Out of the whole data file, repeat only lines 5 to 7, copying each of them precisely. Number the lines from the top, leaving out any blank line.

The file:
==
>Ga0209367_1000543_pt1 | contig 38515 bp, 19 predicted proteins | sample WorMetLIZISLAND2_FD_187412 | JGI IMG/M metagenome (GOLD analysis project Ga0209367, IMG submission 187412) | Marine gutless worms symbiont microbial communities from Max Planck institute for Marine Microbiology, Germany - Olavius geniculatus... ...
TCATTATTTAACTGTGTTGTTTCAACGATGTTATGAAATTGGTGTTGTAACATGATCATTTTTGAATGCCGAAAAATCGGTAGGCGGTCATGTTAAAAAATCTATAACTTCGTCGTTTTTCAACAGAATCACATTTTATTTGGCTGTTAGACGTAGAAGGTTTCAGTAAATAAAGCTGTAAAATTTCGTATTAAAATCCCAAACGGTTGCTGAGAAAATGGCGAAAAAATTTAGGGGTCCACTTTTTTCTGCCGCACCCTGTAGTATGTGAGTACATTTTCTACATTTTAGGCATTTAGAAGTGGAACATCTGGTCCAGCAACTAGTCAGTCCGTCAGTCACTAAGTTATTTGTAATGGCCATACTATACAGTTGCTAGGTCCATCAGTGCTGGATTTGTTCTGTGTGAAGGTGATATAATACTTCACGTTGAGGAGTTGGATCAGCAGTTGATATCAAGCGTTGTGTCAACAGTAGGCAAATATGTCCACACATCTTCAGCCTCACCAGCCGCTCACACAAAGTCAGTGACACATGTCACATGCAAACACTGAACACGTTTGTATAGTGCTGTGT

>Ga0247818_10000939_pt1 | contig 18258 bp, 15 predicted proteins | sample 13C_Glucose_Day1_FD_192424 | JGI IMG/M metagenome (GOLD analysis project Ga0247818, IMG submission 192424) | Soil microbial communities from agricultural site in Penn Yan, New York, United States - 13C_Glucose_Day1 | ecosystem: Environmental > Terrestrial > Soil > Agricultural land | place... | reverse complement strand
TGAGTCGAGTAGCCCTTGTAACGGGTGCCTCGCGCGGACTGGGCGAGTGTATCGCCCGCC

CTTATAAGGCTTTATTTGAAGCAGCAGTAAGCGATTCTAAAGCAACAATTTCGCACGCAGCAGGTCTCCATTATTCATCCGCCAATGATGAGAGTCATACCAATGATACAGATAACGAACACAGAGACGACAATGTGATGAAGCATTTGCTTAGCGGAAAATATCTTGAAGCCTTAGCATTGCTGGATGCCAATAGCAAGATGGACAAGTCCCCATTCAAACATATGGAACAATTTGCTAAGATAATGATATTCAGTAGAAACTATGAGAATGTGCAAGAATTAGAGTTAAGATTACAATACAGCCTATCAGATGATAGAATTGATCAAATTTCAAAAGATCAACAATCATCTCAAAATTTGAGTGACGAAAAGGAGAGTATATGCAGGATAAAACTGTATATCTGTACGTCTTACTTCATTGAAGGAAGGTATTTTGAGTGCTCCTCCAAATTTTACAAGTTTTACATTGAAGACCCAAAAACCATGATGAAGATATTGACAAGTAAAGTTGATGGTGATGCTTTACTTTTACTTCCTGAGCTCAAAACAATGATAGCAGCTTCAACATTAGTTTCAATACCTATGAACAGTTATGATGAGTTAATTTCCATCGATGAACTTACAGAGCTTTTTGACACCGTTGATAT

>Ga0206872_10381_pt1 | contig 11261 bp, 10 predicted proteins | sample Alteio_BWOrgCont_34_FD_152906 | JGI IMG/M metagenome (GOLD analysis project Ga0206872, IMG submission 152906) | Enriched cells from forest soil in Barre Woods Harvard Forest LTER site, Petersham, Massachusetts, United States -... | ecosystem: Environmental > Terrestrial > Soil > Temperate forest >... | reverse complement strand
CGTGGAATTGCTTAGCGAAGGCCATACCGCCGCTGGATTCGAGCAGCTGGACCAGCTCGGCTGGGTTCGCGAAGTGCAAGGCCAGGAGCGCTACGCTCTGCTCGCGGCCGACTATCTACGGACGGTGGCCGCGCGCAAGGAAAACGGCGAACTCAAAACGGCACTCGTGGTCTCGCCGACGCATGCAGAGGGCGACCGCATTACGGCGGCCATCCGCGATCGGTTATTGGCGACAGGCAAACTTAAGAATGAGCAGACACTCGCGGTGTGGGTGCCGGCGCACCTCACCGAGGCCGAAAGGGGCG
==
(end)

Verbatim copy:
CTTATAAGGCTTTATTTGAAGCAGCAGTAAGCGATTCTAAAGCAACAATTTCGCACGCAGCAGGTCTCCATTATTCATCCGCCAATGATGAGAGTCATACCAATGATACAGATAACGAACACAGAGACGACAATGTGATGAAGCATTTGCTTAGCGGAAAATATCTTGAAGCCTTAGCATTGCTGGATGCCAATAGCAAGATGGACAAGTCCCCATTCAAACATATGGAACAATTTGCTAAGATAATGATATTCAGTAGAAACTATGAGAATGTGCAAGAATTAGAGTTAAGATTACAATACAGCCTATCAGATGATAGAATTGATCAAATTTCAAAAGATCAACAATCATCTCAAAATTTGAGTGACGAAAAGGAGAGTATATGCAGGATAAAACTGTATATCTGTACGTCTTACTTCATTGAAGGAAGGTATTTTGAGTGCTCCTCCAAATTTTACAAGTTTTACATTGAAGACCCAAAAACCATGATGAAGATATTGACAAGTAAAGTTGATGGTGATGCTTTACTTTTACTTCCTGAGCTCAAAACAATGATAGCAGCTTCAACATTAGTTTCAATACCTATGAACAGTTATGATGAGTTAATTTCCATCGATGAACTTACAGAGCTTTTTGACACCGTTGATAT

>Ga0206872_10381_pt1 | contig 11261 bp, 10 predicted proteins | sample Alteio_BWOrgCont_34_FD_152906 | JGI IMG/M metagenome (GOLD analysis project Ga0206872, IMG submission 152906) | Enriched cells from forest soil in Barre Woods Harvard Forest LTER site, Petersham, Massachusetts, United States -... | ecosystem: Environmental > Terrestrial > Soil > Temperate forest >... | reverse complement strand
CGTGGAATTGCTTAGCGAAGGCCATACCGCCGCTGGATTCGAGCAGCTGGACCAGCTCGGCTGGGTTCGCGAAGTGCAAGGCCAGGAGCGCTACGCTCTGCTCGCGGCCGACTATCTACGGACGGTGGCCGCGCGCAAGGAAAACGGCGAACTCAAAACGGCACTCGTGGTCTCGCCGACGCATGCAGAGGGCGACCGCATTACGGCGGCCATCCGCGATCGGTTATTGGCGACAGGCAAACTTAAGAATGAGCAGACACTCGCGGTGTGGGTGCCGGCGCACCTCACCGAGGCCGAAAGGGGCG